Getting started in database administration
I want to get into database administration and eventually database programming and development. I had my first interview and managed to get to the second interview, but after a few days, the recruiter told me that the employer thought my skills were light for what the position required. This was a development-type corporation that developed software for bank insurance companies. (I am in a banking environment now.) How do you think I should plan to sharpen my skills? I'm reading the book Professional SQL Server 2000 Programming
by Rob Vieira. Do you have any other books I should read? Rob's book is great so far. I just want to know what else I need. Honestly, I am still feeling bad after that second interview, especially after getting to the door and then not being able to go through it because of my lack of skills. I really want to get into this field, but doors just don't seem to be open for me.
I'm currently in the IT field, but I do more of the technical work for the bank. I do deal with SQL Server, but, like most companies, it's political; the administrator, in my opinion, became a little insecure of me. But anyway any advice you give would be nice. Thank you!
Thanks for your recent e-mail. You sound like you're headed on the right track with the Vieira book. I have two additional lines of inquiry to recommend:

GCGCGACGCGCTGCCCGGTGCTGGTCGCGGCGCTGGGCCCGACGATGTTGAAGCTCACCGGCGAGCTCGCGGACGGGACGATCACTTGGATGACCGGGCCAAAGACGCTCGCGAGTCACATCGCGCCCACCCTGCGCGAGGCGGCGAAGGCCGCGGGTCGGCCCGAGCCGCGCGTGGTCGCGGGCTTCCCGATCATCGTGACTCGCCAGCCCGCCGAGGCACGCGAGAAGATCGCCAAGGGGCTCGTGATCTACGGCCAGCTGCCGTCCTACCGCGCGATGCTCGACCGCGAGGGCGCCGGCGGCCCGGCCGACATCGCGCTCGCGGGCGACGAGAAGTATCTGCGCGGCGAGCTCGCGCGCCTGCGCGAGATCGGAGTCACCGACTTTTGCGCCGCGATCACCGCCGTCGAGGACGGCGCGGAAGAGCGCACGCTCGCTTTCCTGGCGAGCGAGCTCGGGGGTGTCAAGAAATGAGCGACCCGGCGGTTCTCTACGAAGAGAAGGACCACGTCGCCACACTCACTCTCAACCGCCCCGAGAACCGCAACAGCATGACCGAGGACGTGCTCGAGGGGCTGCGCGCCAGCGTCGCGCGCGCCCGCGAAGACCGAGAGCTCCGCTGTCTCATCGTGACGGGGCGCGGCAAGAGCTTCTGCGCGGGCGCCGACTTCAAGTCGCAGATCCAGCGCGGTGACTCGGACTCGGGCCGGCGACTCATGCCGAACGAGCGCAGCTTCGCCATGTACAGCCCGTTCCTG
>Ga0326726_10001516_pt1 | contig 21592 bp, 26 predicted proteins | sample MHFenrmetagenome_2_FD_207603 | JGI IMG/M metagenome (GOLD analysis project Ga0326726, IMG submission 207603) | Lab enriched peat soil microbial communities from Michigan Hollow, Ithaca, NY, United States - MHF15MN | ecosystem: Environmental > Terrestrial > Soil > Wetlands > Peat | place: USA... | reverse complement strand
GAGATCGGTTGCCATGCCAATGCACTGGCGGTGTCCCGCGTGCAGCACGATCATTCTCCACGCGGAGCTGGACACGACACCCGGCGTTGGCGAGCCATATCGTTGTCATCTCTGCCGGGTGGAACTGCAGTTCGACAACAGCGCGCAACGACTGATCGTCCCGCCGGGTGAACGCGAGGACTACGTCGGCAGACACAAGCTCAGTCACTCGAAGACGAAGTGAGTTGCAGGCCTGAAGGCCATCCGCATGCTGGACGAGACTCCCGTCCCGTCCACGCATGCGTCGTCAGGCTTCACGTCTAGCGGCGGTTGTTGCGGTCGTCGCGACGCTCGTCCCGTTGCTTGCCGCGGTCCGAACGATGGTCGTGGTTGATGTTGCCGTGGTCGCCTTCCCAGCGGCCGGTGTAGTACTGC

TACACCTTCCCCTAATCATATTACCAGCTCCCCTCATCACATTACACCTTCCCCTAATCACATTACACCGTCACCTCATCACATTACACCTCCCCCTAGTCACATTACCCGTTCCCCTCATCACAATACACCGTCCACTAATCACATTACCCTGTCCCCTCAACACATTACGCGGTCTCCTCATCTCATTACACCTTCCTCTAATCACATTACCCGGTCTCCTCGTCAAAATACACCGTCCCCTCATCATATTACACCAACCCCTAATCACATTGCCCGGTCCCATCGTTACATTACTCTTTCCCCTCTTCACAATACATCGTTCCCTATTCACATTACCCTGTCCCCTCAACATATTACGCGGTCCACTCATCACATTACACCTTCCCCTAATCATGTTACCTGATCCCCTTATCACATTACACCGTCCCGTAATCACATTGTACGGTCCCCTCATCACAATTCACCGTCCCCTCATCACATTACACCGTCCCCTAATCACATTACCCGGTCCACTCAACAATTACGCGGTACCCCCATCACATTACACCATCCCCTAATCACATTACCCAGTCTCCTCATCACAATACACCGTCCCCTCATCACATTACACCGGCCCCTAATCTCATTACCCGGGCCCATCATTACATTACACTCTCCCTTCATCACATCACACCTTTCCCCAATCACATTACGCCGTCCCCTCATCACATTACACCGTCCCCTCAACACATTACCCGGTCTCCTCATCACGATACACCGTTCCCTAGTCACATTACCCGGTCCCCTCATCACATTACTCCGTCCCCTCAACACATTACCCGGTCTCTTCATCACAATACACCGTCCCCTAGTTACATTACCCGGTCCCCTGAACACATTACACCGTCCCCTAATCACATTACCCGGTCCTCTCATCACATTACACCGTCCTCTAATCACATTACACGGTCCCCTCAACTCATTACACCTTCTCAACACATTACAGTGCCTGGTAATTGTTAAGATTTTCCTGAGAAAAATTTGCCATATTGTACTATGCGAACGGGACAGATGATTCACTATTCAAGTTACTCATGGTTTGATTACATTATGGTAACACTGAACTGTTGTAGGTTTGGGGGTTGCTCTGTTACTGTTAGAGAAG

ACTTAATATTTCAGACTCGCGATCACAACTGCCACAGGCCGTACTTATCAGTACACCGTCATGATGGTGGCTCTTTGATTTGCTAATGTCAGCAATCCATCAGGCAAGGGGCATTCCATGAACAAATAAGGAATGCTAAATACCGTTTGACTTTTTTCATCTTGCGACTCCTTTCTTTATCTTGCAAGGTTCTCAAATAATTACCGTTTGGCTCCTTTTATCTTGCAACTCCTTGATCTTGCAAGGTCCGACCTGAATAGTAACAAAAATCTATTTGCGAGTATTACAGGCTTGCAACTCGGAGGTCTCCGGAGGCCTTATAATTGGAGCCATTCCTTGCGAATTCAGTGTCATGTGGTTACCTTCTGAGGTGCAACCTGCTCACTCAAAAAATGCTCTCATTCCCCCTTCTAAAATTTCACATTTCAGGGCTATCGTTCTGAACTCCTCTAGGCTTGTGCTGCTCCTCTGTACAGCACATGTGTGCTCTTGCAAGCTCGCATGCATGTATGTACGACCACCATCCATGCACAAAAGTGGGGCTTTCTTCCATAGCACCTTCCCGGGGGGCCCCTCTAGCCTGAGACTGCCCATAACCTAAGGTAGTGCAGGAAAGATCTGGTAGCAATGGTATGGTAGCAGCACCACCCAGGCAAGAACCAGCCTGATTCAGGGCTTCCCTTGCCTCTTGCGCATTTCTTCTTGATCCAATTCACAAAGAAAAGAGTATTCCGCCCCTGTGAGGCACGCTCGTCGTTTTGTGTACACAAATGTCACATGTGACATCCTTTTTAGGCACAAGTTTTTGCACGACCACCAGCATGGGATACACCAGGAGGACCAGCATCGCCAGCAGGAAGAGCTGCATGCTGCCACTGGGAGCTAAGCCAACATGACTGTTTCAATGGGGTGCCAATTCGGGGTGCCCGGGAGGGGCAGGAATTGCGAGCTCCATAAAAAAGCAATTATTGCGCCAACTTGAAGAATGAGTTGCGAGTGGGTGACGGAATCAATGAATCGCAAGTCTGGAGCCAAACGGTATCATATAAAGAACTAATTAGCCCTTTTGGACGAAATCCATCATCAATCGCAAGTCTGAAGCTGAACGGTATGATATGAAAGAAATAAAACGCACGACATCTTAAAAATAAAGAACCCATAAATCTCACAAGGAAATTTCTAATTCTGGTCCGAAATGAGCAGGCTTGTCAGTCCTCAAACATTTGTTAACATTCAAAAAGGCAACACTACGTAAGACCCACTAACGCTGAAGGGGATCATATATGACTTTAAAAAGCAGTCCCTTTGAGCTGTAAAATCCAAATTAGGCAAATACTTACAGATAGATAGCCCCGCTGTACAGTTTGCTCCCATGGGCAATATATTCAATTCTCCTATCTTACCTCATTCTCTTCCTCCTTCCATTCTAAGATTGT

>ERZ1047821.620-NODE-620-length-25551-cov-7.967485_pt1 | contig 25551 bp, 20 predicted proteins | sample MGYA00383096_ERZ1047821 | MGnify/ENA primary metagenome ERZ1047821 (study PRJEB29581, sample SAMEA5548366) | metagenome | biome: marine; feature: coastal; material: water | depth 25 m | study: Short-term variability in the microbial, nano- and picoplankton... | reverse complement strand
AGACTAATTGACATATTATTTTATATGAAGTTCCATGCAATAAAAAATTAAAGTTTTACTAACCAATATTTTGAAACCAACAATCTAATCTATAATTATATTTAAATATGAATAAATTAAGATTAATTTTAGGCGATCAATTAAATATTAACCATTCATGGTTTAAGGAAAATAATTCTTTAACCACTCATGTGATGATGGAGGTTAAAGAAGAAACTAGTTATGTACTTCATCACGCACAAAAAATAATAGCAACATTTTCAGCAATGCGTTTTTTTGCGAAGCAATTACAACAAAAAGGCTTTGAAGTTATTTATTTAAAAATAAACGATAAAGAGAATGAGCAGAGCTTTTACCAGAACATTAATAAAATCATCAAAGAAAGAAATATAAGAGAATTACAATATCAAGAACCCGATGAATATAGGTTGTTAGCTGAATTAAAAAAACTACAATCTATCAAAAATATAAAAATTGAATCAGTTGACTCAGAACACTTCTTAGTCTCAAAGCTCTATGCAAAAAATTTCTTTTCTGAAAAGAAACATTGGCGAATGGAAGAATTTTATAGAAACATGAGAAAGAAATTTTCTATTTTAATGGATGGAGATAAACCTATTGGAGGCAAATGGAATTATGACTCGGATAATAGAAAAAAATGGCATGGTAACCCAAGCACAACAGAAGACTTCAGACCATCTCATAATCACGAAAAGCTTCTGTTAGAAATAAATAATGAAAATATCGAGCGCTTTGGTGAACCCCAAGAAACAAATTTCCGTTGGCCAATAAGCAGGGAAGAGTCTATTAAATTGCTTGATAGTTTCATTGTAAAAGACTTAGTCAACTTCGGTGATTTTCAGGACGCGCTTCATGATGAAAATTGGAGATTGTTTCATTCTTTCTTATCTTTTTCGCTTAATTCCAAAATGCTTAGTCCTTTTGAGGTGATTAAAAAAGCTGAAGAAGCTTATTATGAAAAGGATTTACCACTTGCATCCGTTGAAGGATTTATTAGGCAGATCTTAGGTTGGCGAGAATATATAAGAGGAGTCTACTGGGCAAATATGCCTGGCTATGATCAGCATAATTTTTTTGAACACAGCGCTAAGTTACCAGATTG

- Improve technical skills and knowledge on SQL Server. Check out the following books as well:
- Brian Knight: Admin911: SQL Server 2000
- Ken England: SQL Server 2000 Performance Optimization and Tuning Handbook
- Robert D. Schneider: Microsoft SQL Server: Planning and Building a High Performance Database
- Joseph Sack: SQL Server 2000 Fast Answers for DBAs and Developers
Also look for numerous .NET-related SQL server titles to be showing up in print soon.
- Pursuing MCDBA SQL Server certification (in which case you can tackle development topics as well as the core exams to grow yourself on both administrative and developer fronts).
With more background under your belt from item 1, item 2 will also come easier. As you dig further into both "assignments" and ultimately obtain your MCDBA, you'll find more doors opening for you as you see more responsible, technical -- and hopefully, better-paying -- work.
This was first published in June 2003